07/05/2006, 00.00
CHINA
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400 million Chinese victims of natural disasters per year

Earthquakes, drought, and floods leave at least 10 million newly poor people in their wake each year. The government has plans to tackle emergencies but bureaucracy and corruption are putting the brakes on aid delivery. Throughout Chinese history, many dynasties collapsed after natural disasters.

Beijing (AsiaNews) – Between 200 and 400 million people in the People's Republic of China are hard hit by natural disasters (earthquakes, drought, floods, and landslides) every year. As a result, at least 10 million farmers are reduced to living below the poverty threshold. Addressing a seminar yesterday, Wang Zhenyao, director of the Ministry of Civil Affairs' disaster relief department, said an average of 70 million of those affected by natural disasters needed government relief. According to Wang Zhenyao, natural disasters had never been more frequent in China and were causing economic losses of more than 200 billion yuan (20 billion euros) a year.

Addressing the same seminar, Wang Guoliang, a vice-director of the State Council's Leading Group Office on Poverty Alleviation and Development, said at least 10 million farmers had been sent back to poverty. Among causes are global warming (that spreads drought and desertification in China), quakes and geographic changes.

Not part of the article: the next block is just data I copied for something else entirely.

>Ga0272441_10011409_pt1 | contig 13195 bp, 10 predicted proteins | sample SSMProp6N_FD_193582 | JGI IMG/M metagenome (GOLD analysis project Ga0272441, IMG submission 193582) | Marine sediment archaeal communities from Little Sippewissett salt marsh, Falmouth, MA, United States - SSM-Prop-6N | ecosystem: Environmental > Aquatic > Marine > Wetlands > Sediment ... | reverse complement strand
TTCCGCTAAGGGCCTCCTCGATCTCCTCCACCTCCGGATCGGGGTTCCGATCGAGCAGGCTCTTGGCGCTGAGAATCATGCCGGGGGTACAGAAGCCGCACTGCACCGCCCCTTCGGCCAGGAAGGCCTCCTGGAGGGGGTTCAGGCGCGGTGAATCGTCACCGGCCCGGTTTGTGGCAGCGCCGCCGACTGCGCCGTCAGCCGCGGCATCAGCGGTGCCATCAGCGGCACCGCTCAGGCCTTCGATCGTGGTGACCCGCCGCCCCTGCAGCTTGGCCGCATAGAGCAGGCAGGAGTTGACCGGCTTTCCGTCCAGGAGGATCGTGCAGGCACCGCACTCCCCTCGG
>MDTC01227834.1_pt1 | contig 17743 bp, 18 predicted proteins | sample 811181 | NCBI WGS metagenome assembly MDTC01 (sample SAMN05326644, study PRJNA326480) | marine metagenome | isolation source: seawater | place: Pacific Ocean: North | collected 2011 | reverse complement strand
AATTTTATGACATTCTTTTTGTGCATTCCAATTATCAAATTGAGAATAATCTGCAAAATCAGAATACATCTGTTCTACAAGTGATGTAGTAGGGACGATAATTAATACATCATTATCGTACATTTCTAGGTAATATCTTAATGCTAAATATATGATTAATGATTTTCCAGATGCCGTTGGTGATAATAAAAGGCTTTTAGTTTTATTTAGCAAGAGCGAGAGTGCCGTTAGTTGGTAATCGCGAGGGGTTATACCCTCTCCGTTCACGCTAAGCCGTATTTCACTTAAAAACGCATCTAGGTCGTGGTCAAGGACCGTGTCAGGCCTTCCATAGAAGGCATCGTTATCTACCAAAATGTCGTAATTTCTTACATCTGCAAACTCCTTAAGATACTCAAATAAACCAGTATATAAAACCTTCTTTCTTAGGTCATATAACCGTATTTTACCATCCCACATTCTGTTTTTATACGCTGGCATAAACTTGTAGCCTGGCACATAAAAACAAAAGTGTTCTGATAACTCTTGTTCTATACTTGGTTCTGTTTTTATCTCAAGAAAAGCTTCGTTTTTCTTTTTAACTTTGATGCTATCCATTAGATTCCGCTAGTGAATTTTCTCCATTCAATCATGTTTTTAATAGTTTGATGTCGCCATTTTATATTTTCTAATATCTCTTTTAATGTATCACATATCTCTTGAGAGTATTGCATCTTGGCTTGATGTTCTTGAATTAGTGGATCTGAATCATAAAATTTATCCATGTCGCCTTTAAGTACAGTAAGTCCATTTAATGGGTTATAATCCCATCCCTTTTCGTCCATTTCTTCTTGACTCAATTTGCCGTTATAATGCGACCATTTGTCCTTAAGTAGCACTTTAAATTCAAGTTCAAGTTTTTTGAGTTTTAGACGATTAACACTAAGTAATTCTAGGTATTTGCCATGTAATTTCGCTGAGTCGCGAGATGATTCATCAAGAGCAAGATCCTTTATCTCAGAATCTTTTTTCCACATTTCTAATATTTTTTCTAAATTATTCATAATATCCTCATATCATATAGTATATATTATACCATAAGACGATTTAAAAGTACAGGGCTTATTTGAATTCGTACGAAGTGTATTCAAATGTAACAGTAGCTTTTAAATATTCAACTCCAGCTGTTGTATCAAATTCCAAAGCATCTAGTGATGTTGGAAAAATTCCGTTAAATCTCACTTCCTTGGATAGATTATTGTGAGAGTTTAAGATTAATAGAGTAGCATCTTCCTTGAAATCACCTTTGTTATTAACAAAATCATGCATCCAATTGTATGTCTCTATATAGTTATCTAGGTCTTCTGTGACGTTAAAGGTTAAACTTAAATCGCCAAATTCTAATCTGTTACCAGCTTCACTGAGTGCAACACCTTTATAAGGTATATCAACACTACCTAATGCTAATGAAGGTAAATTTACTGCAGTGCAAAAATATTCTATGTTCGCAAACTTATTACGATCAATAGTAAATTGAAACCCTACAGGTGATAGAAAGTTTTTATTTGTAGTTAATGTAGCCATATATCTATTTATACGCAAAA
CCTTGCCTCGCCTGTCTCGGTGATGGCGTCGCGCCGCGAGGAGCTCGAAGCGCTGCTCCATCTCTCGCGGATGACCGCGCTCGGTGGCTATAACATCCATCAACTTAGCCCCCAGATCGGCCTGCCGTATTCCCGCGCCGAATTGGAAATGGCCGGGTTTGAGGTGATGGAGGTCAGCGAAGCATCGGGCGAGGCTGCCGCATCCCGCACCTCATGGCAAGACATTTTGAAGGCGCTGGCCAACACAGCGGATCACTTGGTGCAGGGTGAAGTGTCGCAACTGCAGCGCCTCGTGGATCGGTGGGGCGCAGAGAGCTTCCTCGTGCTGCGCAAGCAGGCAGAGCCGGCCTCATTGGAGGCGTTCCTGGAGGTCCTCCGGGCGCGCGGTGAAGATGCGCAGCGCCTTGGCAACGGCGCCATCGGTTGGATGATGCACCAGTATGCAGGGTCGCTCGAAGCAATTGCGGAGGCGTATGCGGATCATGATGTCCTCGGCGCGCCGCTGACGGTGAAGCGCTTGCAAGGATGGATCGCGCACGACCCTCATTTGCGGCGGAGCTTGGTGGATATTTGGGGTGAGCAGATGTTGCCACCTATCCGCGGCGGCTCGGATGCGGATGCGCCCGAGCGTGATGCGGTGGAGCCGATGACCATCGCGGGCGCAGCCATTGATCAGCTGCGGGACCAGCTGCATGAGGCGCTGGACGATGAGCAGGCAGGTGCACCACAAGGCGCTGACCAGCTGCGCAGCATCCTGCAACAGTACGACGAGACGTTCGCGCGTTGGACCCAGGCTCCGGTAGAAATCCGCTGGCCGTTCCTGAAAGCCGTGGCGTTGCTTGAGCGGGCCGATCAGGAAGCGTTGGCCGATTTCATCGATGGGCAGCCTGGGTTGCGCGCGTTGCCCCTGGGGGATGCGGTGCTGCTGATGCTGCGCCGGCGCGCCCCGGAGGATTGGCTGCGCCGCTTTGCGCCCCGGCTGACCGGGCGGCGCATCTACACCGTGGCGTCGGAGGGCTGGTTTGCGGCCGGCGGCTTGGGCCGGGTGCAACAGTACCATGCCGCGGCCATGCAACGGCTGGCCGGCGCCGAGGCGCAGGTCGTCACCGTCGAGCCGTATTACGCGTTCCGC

Only yesterday, a quake measuring 5.1 was recorded in the north, its epicentre in Wenan (Hebei). Local authorities said there were no victims although buildings in Hebei revealed some cracks.

In '76, in Tangshan, 170km from Wenan, an enormous earthquake measuring 7.8 on the Richter Scale killed more than 240,000 people. Somewhat superstitiously, many Chinese people attribute Mao's death – a few months later – to the "curse" of the earthquake; news of the natural disaster had been concealed by the government until the death of the Great Helmsman.

Wang Guoliang emphasized that a prompt government response to natural disasters played a crucial role in the survival of the same government: "[In history], there have been many incidents where disasters have led to the demise of a dynasty. Therefore disaster management is closely related to the government and it is the last frontier for the security of a government and the security of a society," he said.

Wang outlined the mechanisms that should be used by China to tackle emergencies: local governments should alert the central government within two hours of the disaster; a work team should arrive at the scene in 24 hours, by which time initial emergency aid should reach the victims; relief funds should be disbursed to victims within 72 hours of a natural disaster.

However, He Daofeng , vice-chairman of the China Foundation for Poverty Alleviation, said China's civil protection system was blocked by bureaucracy and by the scant attention paid disaster victims. "There are cases when victims who should receive relief do not get it, while those who are not in need get the relief," he said.

In China, the media have time and again denounced cases of corruption and unjust confiscation of funds in tackling natural disasters.

He Daofeng called for more extensive participation by non-governmental organizations in tackling disasters and delivering aid to victims: "We can hardly see any NGOs at the scene of the disasters."

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